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The official name of this gene is “SWI/SNF related, matrix associated, actin dependent regulator of chromatin, subfamily b, member 1.”
SMARCB1 is the gene's official symbol. The SMARCB1 gene is also known by other names, listed below.
The SMARCB1 gene provides instructions for making a protein that forms one piece (subunit) of several different SWI/SNF protein complexes. SWI/SNF complexes regulate gene activity (expression) by a process known as chromatin remodeling. Chromatin is the network of DNA and protein that packages DNA into chromosomes. The structure of chromatin can be changed (remodeled) to alter how tightly DNA is packaged. Chromatin remodeling is one way gene expression is regulated during development; when DNA is tightly packed, gene expression is lower than when DNA is loosely packed.
Through their ability to regulate gene activity, SWI/SNF complexes are involved in many processes, including repairing damaged DNA; copying (replicating) DNA; and controlling the growth, division, and maturation (differentiation) of cells. The SMARCB1 protein and other SWI/SNF subunits are thought to act as tumor suppressors, which keep cells from growing and dividing too rapidly or in an uncontrolled way.
The role of the SMARCB1 protein within the SWI/SNF complex is not completely understood.
At least two mutations in the SMARCB1 gene can cause Coffin-Siris syndrome. This condition is characterized by delayed development, abnormalities of the fifth (pinky) fingers or toes, and characteristic facial features that are described as coarse. These SMARCB1 gene mutations change or remove single protein building blocks (amino acids) in the SMARCB1 protein. Although it is unclear how these changes affect SWI/SNF complexes, researchers suggest that SMARCB1 gene mutations result in abnormal chromatin remodeling. Disturbance of this process alters the activity of many genes and disrupts several cellular processes, which could explain the diverse signs and symptoms of Coffin-Siris syndrome. People with Coffin-Siris syndrome do not appear to have an increased risk of cancer (see below).
Mutations in the SMARCB1 gene cause rhabdoid tumor predisposition syndrome (RTPS). Individuals with this condition have an increased risk of developing aggressive cancerous growths called rhabdoid tumors, which form in the brain (often called atypical teratoid/rhabdoid tumors) and in the kidney (often called malignant rhabdoid tumors). These tumors usually occur in infants and young children. Some children with RTPS also develop schwannomas, which are noncancerous (benign) tumors of the nerve cells. RTPS is caused by a single inherited mutation in the SMARCB1 gene that is present in cells throughout the body. An additional mutation that deletes the normal copy of the gene is needed for tumors to develop. This second mutation, called a somatic mutation, is acquired during a person's lifetime and is present only in tumor cells. In combination, the inherited and somatic mutations lead to the absence of SMARCB1 protein.
Somatic mutations in the SMARCB1 gene that result in the absence of SMARCB1 protein cause noninherited (sporadic) rhabdoid tumors in children. The mechanism by which inherited or somatic SMARCB1 gene mutations lead to rhabdoid tumors is unknown.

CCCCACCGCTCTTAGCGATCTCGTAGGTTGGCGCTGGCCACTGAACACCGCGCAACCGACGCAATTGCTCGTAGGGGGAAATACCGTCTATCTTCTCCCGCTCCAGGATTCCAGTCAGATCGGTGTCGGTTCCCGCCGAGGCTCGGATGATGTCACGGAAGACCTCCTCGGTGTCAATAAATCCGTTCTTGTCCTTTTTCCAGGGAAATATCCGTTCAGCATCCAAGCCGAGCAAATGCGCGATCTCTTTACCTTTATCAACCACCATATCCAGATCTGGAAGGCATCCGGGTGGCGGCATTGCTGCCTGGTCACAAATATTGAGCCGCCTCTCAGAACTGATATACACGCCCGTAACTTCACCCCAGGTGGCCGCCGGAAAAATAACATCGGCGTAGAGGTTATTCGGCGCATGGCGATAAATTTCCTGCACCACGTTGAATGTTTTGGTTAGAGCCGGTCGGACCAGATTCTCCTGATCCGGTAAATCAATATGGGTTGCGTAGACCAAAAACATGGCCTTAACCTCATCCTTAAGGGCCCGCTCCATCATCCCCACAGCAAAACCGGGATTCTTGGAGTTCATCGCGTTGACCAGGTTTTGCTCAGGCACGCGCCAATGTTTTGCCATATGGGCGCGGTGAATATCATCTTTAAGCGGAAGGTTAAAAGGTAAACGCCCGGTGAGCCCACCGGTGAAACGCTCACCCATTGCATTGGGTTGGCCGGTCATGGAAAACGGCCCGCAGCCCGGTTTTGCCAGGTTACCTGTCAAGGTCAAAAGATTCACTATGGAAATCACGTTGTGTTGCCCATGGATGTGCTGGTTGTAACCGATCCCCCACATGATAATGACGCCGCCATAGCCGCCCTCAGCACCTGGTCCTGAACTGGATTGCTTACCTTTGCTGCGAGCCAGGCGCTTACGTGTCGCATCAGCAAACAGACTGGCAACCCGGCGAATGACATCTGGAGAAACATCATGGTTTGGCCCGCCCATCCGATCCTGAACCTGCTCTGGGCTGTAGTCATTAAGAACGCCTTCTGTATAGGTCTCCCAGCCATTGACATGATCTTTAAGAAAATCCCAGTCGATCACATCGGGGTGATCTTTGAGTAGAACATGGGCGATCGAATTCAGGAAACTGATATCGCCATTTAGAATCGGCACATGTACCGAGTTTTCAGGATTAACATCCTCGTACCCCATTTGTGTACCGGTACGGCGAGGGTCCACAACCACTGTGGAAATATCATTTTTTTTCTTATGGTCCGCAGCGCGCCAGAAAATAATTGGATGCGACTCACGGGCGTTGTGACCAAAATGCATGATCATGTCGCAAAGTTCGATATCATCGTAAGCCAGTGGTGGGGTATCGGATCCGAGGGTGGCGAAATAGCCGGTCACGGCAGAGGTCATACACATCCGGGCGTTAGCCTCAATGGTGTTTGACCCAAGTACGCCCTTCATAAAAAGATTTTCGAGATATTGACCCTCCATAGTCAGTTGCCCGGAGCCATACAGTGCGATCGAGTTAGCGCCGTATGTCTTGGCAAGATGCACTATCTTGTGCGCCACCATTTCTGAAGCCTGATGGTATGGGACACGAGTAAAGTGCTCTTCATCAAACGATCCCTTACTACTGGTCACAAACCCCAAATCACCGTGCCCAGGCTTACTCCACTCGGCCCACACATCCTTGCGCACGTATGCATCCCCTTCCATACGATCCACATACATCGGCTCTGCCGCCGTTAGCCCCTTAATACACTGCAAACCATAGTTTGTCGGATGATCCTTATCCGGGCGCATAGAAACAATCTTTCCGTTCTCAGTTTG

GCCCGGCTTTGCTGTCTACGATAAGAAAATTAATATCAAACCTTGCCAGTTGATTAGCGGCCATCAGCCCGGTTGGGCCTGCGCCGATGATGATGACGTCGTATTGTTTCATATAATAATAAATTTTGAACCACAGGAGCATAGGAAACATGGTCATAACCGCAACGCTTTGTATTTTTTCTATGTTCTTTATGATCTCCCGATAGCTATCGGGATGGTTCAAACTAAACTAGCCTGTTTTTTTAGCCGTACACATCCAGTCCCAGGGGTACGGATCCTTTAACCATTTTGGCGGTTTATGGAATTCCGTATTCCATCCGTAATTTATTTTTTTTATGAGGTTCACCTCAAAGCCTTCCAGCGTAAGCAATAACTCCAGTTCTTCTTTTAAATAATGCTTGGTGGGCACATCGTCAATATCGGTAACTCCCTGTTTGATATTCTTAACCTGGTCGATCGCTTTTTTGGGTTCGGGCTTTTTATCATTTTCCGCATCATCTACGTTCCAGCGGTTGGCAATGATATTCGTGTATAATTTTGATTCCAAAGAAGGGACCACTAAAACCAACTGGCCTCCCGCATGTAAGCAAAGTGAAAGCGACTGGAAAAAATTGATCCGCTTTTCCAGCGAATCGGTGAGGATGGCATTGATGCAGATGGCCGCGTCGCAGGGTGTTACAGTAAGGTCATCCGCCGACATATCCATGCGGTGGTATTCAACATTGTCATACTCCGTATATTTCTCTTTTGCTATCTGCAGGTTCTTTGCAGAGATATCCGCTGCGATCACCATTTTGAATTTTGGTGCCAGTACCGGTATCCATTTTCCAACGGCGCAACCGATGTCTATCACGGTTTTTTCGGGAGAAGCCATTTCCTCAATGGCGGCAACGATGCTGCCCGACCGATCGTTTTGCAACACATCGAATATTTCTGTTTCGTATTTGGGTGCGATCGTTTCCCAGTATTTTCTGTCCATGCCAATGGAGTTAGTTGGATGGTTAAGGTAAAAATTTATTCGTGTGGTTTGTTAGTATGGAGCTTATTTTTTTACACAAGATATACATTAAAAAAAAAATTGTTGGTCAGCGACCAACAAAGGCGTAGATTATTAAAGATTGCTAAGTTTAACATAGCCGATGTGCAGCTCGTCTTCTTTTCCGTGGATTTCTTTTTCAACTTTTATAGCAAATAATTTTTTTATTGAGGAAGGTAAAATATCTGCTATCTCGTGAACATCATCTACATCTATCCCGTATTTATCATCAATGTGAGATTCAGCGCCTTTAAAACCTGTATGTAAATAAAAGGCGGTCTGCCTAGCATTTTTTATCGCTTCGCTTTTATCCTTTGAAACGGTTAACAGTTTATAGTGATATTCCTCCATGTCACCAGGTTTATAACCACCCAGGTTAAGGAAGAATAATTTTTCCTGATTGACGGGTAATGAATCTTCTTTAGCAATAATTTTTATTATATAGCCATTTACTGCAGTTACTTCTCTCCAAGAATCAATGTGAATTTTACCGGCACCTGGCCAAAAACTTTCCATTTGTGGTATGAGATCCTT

Inherited SMARCB1 gene mutations can also cause schwannomatosis, which is characterized by the development of multiple schwannomas. In contrast to gene mutations that cause rhabdoid tumors, these mutations are thought to lead to production of an altered SMARCB1 protein that likely has some function. However, it is unclear how the altered protein leads to development of schwannomas. It is likely that other genetic changes in addition to SMARCB1 gene mutations are necessary for schwannoma development.
Cytogenetic Location: 22q11.23
Molecular Location on chromosome 22: base pairs 23,786,962 to 23,834,517
The SMARCB1 gene is located on the long (q) arm of chromosome 22 at position 11.23.
More precisely, the SMARCB1 gene is located from base pair 23,786,962 to base pair 23,834,517 on chromosome 22.
See How do geneticists indicate the location of a gene? (http://ghr.nlm.nih.gov/handbook/howgeneswork/genelocation) in the Handbook.
You and your healthcare professional may find the following resources about SMARCB1 helpful.
You may also be interested in these resources, which are designed for genetics professionals and researchers.
See How are genetic conditions and genes named? (http://ghr.nlm.nih.gov/handbook/mutationsanddisorders/naming) in the Handbook.
acids ; actin ; atypical ; benign ; cancer ; chromatin ; chromatin remodeling ; differentiation ; DNA ; gene ; gene expression ; inherited ; kidney ; mutation ; predisposition ; protein ; schwannoma ; somatic mutation ; sporadic ; subunit ; syndrome ; tumor
You may find definitions for these and many other terms in the Genetics Home Reference Glossary (http://ghr.nlm.nih.gov/glossary).
The resources on this site should not be used as a substitute for professional medical care or advice. Users seeking information about a personal genetic disease, syndrome, or condition should consult with a qualified healthcare professional. See How can I find a genetics professional in my area? (http://ghr.nlm.nih.gov/handbook/consult/findingprofessional) in the Handbook.